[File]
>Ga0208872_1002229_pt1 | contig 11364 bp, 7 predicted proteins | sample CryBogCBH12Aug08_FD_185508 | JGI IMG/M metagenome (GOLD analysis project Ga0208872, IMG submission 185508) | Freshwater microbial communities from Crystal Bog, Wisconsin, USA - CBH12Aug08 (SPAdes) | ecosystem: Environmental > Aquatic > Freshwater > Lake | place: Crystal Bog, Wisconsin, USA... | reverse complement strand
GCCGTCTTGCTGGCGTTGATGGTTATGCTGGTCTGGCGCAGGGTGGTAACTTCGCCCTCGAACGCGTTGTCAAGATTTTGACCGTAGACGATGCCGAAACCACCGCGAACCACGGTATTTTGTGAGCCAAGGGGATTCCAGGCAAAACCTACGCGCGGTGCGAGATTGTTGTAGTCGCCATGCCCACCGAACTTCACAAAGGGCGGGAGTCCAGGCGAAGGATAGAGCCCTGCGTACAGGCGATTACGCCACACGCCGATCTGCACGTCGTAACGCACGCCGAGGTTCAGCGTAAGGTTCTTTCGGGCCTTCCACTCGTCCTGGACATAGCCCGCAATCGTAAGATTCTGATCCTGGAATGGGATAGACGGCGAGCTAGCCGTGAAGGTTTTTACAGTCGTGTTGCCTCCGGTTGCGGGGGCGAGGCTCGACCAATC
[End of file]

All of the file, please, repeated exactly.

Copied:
>Ga0208872_1002229_pt1 | contig 11364 bp, 7 predicted proteins | sample CryBogCBH12Aug08_FD_185508 | JGI IMG/M metagenome (GOLD analysis project Ga0208872, IMG submission 185508) | Freshwater microbial communities from Crystal Bog, Wisconsin, USA - CBH12Aug08 (SPAdes) | ecosystem: Environmental > Aquatic > Freshwater > Lake | place: Crystal Bog, Wisconsin, USA... | reverse complement strand
GCCGTCTTGCTGGCGTTGATGGTTATGCTGGTCTGGCGCAGGGTGGTAACTTCGCCCTCGAACGCGTTGTCAAGATTTTGACCGTAGACGATGCCGAAACCACCGCGAACCACGGTATTTTGTGAGCCAAGGGGATTCCAGGCAAAACCTACGCGCGGTGCGAGATTGTTGTAGTCGCCATGCCCACCGAACTTCACAAAGGGCGGGAGTCCAGGCGAAGGATAGAGCCCTGCGTACAGGCGATTACGCCACACGCCGATCTGCACGTCGTAACGCACGCCGAGGTTCAGCGTAAGGTTCTTTCGGGCCTTCCACTCGTCCTGGACATAGCCCGCAATCGTAAGATTCTGATCCTGGAATGGGATAGACGGCGAGCTAGCCGTGAAGGTTTTTACAGTCGTGTTGCCTCCGGTTGCGGGGGCGAGGCTCGACCAATC